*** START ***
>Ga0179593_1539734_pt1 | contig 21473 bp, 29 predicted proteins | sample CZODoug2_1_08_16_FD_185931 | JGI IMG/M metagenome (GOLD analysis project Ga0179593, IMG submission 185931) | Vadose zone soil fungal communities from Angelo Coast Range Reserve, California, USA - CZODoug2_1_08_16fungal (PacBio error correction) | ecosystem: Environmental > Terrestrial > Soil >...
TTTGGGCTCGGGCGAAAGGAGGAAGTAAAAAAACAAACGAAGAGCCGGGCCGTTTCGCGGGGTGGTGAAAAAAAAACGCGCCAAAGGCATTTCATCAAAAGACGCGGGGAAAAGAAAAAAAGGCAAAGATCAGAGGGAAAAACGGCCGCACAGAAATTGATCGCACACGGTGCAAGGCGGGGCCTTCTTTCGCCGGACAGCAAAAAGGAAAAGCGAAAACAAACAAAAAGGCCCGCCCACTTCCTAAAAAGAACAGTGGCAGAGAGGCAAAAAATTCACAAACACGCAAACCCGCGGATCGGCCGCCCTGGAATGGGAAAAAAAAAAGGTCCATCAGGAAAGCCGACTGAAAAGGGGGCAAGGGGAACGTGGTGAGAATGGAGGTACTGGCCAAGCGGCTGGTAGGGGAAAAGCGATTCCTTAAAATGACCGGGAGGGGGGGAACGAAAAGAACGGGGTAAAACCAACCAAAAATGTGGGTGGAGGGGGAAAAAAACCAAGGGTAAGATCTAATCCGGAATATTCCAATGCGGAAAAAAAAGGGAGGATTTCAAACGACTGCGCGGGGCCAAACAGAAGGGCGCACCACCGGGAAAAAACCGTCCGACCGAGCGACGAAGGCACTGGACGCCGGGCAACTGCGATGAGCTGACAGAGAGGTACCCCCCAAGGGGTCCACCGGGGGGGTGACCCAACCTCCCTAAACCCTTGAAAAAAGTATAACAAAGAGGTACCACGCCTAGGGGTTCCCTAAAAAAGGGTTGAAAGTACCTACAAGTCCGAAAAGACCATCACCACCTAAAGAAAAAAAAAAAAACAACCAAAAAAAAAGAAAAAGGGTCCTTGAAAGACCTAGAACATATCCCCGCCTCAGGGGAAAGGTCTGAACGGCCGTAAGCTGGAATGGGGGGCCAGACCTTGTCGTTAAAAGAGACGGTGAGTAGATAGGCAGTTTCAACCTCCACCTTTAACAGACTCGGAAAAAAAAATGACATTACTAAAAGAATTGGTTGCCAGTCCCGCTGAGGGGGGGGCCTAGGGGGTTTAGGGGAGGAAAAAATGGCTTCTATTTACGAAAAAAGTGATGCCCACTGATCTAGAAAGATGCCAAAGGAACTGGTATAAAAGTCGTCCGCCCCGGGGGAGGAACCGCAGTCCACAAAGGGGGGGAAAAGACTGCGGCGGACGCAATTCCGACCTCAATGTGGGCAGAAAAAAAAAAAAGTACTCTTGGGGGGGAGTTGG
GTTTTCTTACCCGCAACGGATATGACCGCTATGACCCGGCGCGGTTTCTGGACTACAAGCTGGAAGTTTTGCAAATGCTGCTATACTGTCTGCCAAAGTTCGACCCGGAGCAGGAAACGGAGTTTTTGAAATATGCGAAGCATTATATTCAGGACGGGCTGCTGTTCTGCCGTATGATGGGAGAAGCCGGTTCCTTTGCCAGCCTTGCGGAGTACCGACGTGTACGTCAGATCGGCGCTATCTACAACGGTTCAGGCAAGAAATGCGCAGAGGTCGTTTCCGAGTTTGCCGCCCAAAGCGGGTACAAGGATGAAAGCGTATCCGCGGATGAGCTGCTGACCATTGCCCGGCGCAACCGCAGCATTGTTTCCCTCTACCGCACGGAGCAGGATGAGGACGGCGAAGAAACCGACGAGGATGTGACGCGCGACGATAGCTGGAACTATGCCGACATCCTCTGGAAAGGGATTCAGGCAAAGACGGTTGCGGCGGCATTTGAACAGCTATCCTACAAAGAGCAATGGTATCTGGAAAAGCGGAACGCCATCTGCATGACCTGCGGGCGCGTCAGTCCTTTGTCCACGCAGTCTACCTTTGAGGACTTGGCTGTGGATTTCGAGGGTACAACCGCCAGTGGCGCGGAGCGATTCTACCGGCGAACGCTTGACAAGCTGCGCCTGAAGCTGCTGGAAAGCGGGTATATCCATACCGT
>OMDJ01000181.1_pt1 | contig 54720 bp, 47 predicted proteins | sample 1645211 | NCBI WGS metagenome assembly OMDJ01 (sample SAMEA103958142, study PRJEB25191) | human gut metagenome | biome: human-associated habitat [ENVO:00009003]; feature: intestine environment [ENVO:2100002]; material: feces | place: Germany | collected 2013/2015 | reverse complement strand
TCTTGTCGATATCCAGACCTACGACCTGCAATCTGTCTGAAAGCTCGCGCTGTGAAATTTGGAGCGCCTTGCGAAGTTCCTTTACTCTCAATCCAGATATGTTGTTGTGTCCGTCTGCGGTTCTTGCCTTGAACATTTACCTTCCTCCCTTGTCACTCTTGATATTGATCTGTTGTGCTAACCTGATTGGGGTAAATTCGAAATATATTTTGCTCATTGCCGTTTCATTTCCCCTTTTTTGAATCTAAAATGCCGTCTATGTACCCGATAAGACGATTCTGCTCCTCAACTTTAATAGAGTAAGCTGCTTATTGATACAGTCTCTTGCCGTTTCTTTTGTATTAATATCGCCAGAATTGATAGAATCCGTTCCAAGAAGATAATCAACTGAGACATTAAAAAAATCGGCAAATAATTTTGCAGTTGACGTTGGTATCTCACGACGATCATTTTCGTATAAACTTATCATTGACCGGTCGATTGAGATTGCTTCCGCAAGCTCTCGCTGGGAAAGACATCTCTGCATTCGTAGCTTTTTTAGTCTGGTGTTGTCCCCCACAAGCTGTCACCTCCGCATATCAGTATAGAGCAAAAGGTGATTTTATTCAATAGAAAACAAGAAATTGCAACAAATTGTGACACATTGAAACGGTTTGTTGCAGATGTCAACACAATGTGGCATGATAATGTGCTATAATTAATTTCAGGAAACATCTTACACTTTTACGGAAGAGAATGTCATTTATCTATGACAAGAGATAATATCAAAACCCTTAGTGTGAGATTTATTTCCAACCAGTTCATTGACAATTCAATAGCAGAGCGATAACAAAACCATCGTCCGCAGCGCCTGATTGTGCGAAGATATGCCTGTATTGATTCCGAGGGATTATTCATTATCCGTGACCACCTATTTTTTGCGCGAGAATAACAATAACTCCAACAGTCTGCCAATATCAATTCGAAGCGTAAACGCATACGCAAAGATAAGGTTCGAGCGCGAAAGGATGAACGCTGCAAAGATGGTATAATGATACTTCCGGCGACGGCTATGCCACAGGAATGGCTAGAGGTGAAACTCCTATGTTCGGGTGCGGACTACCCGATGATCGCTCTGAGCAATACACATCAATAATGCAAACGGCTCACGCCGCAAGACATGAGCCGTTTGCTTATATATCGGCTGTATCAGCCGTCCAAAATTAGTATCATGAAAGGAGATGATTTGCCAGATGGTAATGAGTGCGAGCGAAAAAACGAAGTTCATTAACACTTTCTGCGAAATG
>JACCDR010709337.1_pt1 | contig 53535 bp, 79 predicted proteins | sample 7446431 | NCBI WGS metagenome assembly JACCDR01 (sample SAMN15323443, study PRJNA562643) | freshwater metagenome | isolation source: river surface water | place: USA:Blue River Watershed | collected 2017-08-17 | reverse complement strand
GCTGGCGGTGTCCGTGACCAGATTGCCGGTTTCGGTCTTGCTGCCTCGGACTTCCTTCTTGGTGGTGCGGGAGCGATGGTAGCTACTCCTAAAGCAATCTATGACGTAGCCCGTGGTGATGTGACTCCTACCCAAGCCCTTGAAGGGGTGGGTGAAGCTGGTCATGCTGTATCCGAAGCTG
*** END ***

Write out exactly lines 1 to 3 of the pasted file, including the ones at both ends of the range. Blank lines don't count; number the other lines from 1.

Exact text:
>Ga0179593_1539734_pt1 | contig 21473 bp, 29 predicted proteins | sample CZODoug2_1_08_16_FD_185931 | JGI IMG/M metagenome (GOLD analysis project Ga0179593, IMG submission 185931) | Vadose zone soil fungal communities from Angelo Coast Range Reserve, California, USA - CZODoug2_1_08_16fungal (PacBio error correction) | ecosystem: Environmental > Terrestrial > Soil >...
TTTGGGCTCGGGCGAAAGGAGGAAGTAAAAAAACAAACGAAGAGCCGGGCCGTTTCGCGGGGTGGTGAAAAAAAAACGCGCCAAAGGCATTTCATCAAAAGACGCGGGGAAAAGAAAAAAAGGCAAAGATCAGAGGGAAAAACGGCCGCACAGAAATTGATCGCACACGGTGCAAGGCGGGGCCTTCTTTCGCCGGACAGCAAAAAGGAAAAGCGAAAACAAACAAAAAGGCCCGCCCACTTCCTAAAAAGAACAGTGGCAGAGAGGCAAAAAATTCACAAACACGCAAACCCGCGGATCGGCCGCCCTGGAATGGGAAAAAAAAAAGGTCCATCAGGAAAGCCGACTGAAAAGGGGGCAAGGGGAACGTGGTGAGAATGGAGGTACTGGCCAAGCGGCTGGTAGGGGAAAAGCGATTCCTTAAAATGACCGGGAGGGGGGGAACGAAAAGAACGGGGTAAAACCAACCAAAAATGTGGGTGGAGGGGGAAAAAAACCAAGGGTAAGATCTAATCCGGAATATTCCAATGCGGAAAAAAAAGGGAGGATTTCAAACGACTGCGCGGGGCCAAACAGAAGGGCGCACCACCGGGAAAAAACCGTCCGACCGAGCGACGAAGGCACTGGACGCCGGGCAACTGCGATGAGCTGACAGAGAGGTACCCCCCAAGGGGTCCACCGGGGGGGTGACCCAACCTCCCTAAACCCTTGAAAAAAGTATAACAAAGAGGTACCACGCCTAGGGGTTCCCTAAAAAAGGGTTGAAAGTACCTACAAGTCCGAAAAGACCATCACCACCTAAAGAAAAAAAAAAAAACAACCAAAAAAAAAGAAAAAGGGTCCTTGAAAGACCTAGAACATATCCCCGCCTCAGGGGAAAGGTCTGAACGGCCGTAAGCTGGAATGGGGGGCCAGACCTTGTCGTTAAAAGAGACGGTGAGTAGATAGGCAGTTTCAACCTCCACCTTTAACAGACTCGGAAAAAAAAATGACATTACTAAAAGAATTGGTTGCCAGTCCCGCTGAGGGGGGGGCCTAGGGGGTTTAGGGGAGGAAAAAATGGCTTCTATTTACGAAAAAAGTGATGCCCACTGATCTAGAAAGATGCCAAAGGAACTGGTATAAAAGTCGTCCGCCCCGGGGGAGGAACCGCAGTCCACAAAGGGGGGGAAAAGACTGCGGCGGACGCAATTCCGACCTCAATGTGGGCAGAAAAAAAAAAAAGTACTCTTGGGGGGGAGTTGG
GTTTTCTTACCCGCAACGGATATGACCGCTATGACCCGGCGCGGTTTCTGGACTACAAGCTGGAAGTTTTGCAAATGCTGCTATACTGTCTGCCAAAGTTCGACCCGGAGCAGGAAACGGAGTTTTTGAAATATGCGAAGCATTATATTCAGGACGGGCTGCTGTTCTGCCGTATGATGGGAGAAGCCGGTTCCTTTGCCAGCCTTGCGGAGTACCGACGTGTACGTCAGATCGGCGCTATCTACAACGGTTCAGGCAAGAAATGCGCAGAGGTCGTTTCCGAGTTTGCCGCCCAAAGCGGGTACAAGGATGAAAGCGTATCCGCGGATGAGCTGCTGACCATTGCCCGGCGCAACCGCAGCATTGTTTCCCTCTACCGCACGGAGCAGGATGAGGACGGCGAAGAAACCGACGAGGATGTGACGCGCGACGATAGCTGGAACTATGCCGACATCCTCTGGAAAGGGATTCAGGCAAAGACGGTTGCGGCGGCATTTGAACAGCTATCCTACAAAGAGCAATGGTATCTGGAAAAGCGGAACGCCATCTGCATGACCTGCGGGCGCGTCAGTCCTTTGTCCACGCAGTCTACCTTTGAGGACTTGGCTGTGGATTTCGAGGGTACAACCGCCAGTGGCGCGGAGCGATTCTACCGGCGAACGCTTGACAAGCTGCGCCTGAAGCTGCTGGAAAGCGGGTATATCCATACCGT